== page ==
PTR Vent Suppressor: 3D Printed Titanium Foam

PTR’s new “Vent” line of suppressors are a really cool use of new technology to better execute an old design concept. The idea is that forcing muzzle gasses through a porous material will work well to slow and cool them, providing good sound suppression. Back in the 1940s (through the 60s or 70s), this was done with wire mesh rolled into a tube. Today, PTR is following the same principle to a much finer degree by using additive manufacturing to produce titanium with “purposely induced porosity”. Essentially, titanium foam. Their design is furthermore done to minimize back pressure, allowing guns to run suppressed without modification and for shooters to not get a lot of noxious exhaust in the face. And on top of all that, the suppressors are quite light. What’s not to like?

Well, the price, for one thing. In addition, these cans require periodic cleaning, unlike most centerfire suppressors. PTR suggests soaking them (or better, using an ultrasonic cleaner) every 1000 rounds for pistol cartridges and every 1500 rounds for rifle cartridges. This is necessary to prevent the porous titanium from clogging up with carbon.

Is that a worthwhile tradeoff? Well, that depends on each person’s specific desires and needs.

Pew Science report on the 9mm Vent 2:

Pew Science report on the 5.56mm Vent 3:


  1. Too bad that the spongy part would be regulated just as severely as rest of the can. Otherwise they could market a cheap, replaceable gas absorption core made of something like rolled steel screen that wasn’t as painful as titanium.

    • Great way to state the obvious, Dang, but you’re taking the conversation from one about new technology to one about regulatory issues. If suppressors are such a pain to maintain, shouldn’t our goal be to make them easier to make last? What solvents won’t eat titanium, for example?

  2. Thank you for highlighting PEW Science laboratory research!

    These new silencer technologies are really interesting – we’re living in very great times for suppressed weapon systems!

  3. I’ve always heard that any kind of foam filled supressor was illegal on firearms. Has this changed?

    • It’s not actually foam, just titanium printed in a 3D porous shape to mimic foam. But unlike the cans that use liquids to mitigate velocity of expanding gases, these last longer than a couple of shots. But even if you filled your suppressors with Redi-Whip, it wouldn’t be classified as a component. Despite the wacky rules.

    • That is why the U.S. is dying. You ask “May I?” not “Where can I buy one?” Your Second Civil War is already long underway while you fret and fritter

      • “They’re already at war on us” is the language used by the right-wing Malays in Indonesia in 1966 as they went out with their machetes to murder 600,000 of their Chinese and leftist neighbors. Likewise the Hutus in Rwanda. And doubtless any number of racist genociders pretending that their first strike was just self-defense. Blame the government, but then take out your stockpile of private weapons to murder your neighbors instead. That’s how it will be here because that’s already happened here before.

        Add up the terrorist killings over ideology by Americans, and tell me who’s already waging war.

  4. Well, gasoline, for one. The next issue becomes how much combustible material remains embedded in the porous metal core and what happens when it ignites. Would that action degrade the core? Who knows. Would ultrasonic cleaning be safer? Maybe. Is this thing way too expensive to take chances with? Absolutely. Why am I talking to myself? Where’s Daweo? Where Col. Beausabre? How is nobody else discussing this?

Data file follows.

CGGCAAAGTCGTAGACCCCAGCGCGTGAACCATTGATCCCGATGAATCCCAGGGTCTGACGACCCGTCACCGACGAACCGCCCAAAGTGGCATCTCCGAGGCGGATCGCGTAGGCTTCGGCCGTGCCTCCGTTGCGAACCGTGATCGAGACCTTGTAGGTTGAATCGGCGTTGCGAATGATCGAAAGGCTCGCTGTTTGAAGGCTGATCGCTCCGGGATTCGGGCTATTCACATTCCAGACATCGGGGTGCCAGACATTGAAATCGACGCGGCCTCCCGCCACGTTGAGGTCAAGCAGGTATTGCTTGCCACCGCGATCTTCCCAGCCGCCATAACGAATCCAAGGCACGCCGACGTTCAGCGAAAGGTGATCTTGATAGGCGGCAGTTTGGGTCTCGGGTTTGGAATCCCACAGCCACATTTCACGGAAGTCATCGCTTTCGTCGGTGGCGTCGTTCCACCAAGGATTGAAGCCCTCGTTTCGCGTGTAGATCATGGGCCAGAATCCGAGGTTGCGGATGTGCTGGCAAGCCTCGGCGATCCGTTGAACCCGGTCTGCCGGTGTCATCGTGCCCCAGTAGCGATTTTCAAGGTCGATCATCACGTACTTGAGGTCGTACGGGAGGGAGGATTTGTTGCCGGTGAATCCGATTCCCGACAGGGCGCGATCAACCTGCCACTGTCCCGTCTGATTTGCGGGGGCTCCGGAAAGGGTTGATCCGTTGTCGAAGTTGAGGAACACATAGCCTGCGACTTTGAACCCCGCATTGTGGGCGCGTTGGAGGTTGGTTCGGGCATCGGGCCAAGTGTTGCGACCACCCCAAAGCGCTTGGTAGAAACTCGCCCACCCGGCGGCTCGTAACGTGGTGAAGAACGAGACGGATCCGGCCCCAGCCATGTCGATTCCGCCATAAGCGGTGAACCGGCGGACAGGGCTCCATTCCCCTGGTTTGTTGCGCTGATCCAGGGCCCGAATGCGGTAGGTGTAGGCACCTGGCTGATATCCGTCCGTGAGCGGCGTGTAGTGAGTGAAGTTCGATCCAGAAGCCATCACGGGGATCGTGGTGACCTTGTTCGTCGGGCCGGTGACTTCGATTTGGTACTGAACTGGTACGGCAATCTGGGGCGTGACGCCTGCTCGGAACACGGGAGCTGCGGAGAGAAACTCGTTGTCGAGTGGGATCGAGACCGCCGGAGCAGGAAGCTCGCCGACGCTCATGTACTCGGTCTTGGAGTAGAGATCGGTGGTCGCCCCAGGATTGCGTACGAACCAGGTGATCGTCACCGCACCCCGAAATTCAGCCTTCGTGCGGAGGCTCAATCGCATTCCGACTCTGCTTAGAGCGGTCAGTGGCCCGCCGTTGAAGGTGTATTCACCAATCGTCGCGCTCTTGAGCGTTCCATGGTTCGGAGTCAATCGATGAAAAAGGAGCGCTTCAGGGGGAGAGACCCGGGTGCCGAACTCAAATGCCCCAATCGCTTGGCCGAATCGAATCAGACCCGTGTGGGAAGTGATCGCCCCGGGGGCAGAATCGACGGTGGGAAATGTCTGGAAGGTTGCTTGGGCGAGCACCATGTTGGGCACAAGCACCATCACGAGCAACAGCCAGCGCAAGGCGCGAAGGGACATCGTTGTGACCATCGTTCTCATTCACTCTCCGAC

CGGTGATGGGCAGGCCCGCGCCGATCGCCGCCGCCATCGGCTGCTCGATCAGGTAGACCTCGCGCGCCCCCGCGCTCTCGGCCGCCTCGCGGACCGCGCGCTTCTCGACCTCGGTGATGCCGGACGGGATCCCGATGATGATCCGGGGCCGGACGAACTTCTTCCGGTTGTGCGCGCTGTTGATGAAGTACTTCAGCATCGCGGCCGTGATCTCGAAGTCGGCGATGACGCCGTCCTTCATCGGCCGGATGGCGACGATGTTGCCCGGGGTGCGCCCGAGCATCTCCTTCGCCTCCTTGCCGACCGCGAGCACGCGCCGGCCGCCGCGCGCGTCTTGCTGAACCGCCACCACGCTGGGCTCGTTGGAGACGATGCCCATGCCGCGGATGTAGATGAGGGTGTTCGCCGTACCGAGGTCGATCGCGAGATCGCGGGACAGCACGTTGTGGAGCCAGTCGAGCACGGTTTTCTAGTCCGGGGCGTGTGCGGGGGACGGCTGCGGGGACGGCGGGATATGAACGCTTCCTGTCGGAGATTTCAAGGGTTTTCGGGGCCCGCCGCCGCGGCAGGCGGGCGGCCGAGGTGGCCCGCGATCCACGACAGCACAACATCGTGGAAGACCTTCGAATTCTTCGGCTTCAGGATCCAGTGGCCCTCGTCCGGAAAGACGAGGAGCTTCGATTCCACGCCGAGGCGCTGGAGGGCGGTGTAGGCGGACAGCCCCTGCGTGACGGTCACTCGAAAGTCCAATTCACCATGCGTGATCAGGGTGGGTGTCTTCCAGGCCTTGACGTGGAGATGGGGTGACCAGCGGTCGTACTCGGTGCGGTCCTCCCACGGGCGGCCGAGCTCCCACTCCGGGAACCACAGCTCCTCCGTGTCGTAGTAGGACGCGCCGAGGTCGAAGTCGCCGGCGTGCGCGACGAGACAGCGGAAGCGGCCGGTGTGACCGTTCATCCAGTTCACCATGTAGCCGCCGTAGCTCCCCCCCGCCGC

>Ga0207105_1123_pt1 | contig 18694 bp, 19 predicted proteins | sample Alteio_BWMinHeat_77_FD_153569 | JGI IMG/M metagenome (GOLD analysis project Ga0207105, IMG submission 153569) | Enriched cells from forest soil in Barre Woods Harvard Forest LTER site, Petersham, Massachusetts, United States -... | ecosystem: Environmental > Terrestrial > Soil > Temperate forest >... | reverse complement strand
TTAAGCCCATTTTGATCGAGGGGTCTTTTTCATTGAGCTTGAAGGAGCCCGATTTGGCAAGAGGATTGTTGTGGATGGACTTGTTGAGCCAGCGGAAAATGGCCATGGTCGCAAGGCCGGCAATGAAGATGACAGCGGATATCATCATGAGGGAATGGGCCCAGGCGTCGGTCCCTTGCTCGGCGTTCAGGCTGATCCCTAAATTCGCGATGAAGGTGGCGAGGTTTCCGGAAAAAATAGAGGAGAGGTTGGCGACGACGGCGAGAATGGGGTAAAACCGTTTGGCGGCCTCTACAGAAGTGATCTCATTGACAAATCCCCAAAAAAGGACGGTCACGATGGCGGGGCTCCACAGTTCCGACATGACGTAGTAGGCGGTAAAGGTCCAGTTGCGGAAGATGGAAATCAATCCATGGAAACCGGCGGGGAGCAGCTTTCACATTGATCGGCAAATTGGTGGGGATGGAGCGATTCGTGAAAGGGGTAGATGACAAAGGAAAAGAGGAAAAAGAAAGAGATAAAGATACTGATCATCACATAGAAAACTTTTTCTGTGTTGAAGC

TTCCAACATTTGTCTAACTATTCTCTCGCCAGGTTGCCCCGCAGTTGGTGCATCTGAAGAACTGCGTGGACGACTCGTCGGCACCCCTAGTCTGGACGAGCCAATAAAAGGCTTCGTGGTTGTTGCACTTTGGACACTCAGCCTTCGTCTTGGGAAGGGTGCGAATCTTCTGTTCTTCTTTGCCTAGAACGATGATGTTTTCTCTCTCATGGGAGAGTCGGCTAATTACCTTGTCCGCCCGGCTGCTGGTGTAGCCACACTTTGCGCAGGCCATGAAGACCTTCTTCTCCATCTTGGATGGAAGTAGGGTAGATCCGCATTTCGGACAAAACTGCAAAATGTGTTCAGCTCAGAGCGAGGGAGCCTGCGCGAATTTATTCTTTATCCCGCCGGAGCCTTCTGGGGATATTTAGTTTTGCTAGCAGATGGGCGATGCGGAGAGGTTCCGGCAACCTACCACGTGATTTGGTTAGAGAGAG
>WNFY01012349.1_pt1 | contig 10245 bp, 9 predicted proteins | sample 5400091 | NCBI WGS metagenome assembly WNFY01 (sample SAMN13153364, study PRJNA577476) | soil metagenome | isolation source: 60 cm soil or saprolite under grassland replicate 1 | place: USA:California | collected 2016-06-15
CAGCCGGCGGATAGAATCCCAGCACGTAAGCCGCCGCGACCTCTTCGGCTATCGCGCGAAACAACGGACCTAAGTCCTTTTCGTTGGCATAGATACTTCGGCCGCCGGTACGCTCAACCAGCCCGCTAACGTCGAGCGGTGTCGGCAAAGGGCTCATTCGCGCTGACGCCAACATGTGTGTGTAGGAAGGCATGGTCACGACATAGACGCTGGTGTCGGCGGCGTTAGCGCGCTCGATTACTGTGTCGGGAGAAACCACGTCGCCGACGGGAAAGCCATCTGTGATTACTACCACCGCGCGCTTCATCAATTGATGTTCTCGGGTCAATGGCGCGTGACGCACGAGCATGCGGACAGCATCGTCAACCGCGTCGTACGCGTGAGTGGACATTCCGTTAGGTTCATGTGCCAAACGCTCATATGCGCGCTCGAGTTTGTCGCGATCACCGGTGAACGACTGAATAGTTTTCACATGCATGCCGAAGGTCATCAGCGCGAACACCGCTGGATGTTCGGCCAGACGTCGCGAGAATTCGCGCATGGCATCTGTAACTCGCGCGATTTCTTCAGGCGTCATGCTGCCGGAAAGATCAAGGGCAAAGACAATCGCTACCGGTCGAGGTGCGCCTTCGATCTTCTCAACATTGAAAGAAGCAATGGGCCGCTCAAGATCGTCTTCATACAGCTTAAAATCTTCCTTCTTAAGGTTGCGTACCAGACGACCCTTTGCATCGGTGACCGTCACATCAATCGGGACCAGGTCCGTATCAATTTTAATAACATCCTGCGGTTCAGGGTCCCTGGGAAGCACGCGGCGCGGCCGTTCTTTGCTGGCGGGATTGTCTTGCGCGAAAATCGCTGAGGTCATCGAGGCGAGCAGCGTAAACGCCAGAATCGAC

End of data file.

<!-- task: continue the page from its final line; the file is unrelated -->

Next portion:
5. “(…)Back in the 1940s(…)purposely induced porosity(…)”
    My cursory patent search revealed that idea of suppressing fire-arms using porous material date at least back to 1920s
    1929 GB312937A Silencer for exhaust and other pulsating gases and vapours …mineral fibre, metallic shavings, mica, slagwool, pumice and the like
    1936 GB463925A Silencers for internal combustion engines and machine guns
    …material is composed of glass wool treated so that the entangled threads are firmly interconnected, preferably at their points of contact, so as to form an elastic and porous structure. For this purpose, the glass wool is treated with a binding-agent which is so diluted that the resiliency of the glass threads maintains the relative distances between them during the evaporation of the solvent. Gelatine, dextrin, silicates, and in the case of cold gases also latex, are suitable for . the impregnating-agent…
    1936 DE629404C Schalldaempfer fuer Handfeuerwaffen porösen Stoff, wie Viscoseschwamm, Gummischwamm oder ähnlichem
    Interestingly first of them was filled by CF Burgess Laboratories Inc, which seems to more close for silencers used in automobiles
    which lead to question if materials used inside automobile silencers could be appropriated for purposed of fire-arms suppressing?

  6. I don’t see the need to clean the suppressor after 1000/1500 rounds as a big deal. Somebody who shoots that much and is offended by having the clean the suppressor, probably is not going to clean their gun after that many rounds. So they deserve everything fouling up.

  7. Marketing Manager: Let’s give Ian our new product and hope he does not trash it.

    Gotta wonder if Ian ever thought his hobby would turn him into someone that companies would risk a bad review from, just because his audience reach is so great.

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